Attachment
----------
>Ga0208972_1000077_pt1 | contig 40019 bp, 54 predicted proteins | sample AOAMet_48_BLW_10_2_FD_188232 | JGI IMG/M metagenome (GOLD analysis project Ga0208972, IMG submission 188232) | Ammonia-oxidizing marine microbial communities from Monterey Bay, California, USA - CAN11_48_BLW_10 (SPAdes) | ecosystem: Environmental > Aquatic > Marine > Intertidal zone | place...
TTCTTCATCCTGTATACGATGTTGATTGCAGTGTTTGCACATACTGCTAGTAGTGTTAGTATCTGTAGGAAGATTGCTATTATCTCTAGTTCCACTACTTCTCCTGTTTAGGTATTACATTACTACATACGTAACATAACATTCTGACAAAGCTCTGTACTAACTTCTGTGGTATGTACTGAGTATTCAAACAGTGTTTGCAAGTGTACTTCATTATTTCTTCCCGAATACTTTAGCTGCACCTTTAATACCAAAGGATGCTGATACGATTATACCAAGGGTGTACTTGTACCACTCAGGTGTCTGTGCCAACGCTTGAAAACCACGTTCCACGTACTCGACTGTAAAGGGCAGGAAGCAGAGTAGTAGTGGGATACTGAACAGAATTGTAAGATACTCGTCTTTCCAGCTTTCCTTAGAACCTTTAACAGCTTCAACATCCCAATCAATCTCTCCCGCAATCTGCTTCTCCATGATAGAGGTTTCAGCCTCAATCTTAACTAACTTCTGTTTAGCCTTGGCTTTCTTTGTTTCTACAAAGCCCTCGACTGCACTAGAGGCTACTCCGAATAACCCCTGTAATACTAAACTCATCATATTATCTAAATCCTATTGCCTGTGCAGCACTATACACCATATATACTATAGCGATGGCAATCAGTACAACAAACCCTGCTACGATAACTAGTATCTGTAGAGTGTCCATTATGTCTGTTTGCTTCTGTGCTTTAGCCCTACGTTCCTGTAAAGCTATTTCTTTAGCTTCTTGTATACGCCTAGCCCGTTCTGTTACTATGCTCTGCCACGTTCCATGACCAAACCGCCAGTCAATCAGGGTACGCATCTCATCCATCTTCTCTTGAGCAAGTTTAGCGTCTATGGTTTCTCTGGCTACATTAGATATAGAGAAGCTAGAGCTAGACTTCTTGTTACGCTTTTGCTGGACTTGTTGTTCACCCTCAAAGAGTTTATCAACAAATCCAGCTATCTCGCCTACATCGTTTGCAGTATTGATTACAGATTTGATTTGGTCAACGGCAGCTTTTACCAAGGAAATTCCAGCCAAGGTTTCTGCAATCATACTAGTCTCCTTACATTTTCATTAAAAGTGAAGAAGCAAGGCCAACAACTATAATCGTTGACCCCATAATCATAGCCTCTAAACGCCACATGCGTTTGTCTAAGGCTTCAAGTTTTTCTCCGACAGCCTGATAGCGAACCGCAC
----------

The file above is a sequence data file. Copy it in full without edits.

>Ga0208972_1000077_pt1 | contig 40019 bp, 54 predicted proteins | sample AOAMet_48_BLW_10_2_FD_188232 | JGI IMG/M metagenome (GOLD analysis project Ga0208972, IMG submission 188232) | Ammonia-oxidizing marine microbial communities from Monterey Bay, California, USA - CAN11_48_BLW_10 (SPAdes) | ecosystem: Environmental > Aquatic > Marine > Intertidal zone | place...
TTCTTCATCCTGTATACGATGTTGATTGCAGTGTTTGCACATACTGCTAGTAGTGTTAGTATCTGTAGGAAGATTGCTATTATCTCTAGTTCCACTACTTCTCCTGTTTAGGTATTACATTACTACATACGTAACATAACATTCTGACAAAGCTCTGTACTAACTTCTGTGGTATGTACTGAGTATTCAAACAGTGTTTGCAAGTGTACTTCATTATTTCTTCCCGAATACTTTAGCTGCACCTTTAATACCAAAGGATGCTGATACGATTATACCAAGGGTGTACTTGTACCACTCAGGTGTCTGTGCCAACGCTTGAAAACCACGTTCCACGTACTCGACTGTAAAGGGCAGGAAGCAGAGTAGTAGTGGGATACTGAACAGAATTGTAAGATACTCGTCTTTCCAGCTTTCCTTAGAACCTTTAACAGCTTCAACATCCCAATCAATCTCTCCCGCAATCTGCTTCTCCATGATAGAGGTTTCAGCCTCAATCTTAACTAACTTCTGTTTAGCCTTGGCTTTCTTTGTTTCTACAAAGCCCTCGACTGCACTAGAGGCTACTCCGAATAACCCCTGTAATACTAAACTCATCATATTATCTAAATCCTATTGCCTGTGCAGCACTATACACCATATATACTATAGCGATGGCAATCAGTACAACAAACCCTGCTACGATAACTAGTATCTGTAGAGTGTCCATTATGTCTGTTTGCTTCTGTGCTTTAGCCCTACGTTCCTGTAAAGCTATTTCTTTAGCTTCTTGTATACGCCTAGCCCGTTCTGTTACTATGCTCTGCCACGTTCCATGACCAAACCGCCAGTCAATCAGGGTACGCATCTCATCCATCTTCTCTTGAGCAAGTTTAGCGTCTATGGTTTCTCTGGCTACATTAGATATAGAGAAGCTAGAGCTAGACTTCTTGTTACGCTTTTGCTGGACTTGTTGTTCACCCTCAAAGAGTTTATCAACAAATCCAGCTATCTCGCCTACATCGTTTGCAGTATTGATTACAGATTTGATTTGGTCAACGGCAGCTTTTACCAAGGAAATTCCAGCCAAGGTTTCTGCAATCATACTAGTCTCCTTACATTTTCATTAAAAGTGAAGAAGCAAGGCCAACAACTATAATCGTTGACCCCATAATCATAGCCTCTAAACGCCACATGCGTTTGTCTAAGGCTTCAAGTTTTTCTCCGACAGCCTGATAGCGAACCGCAC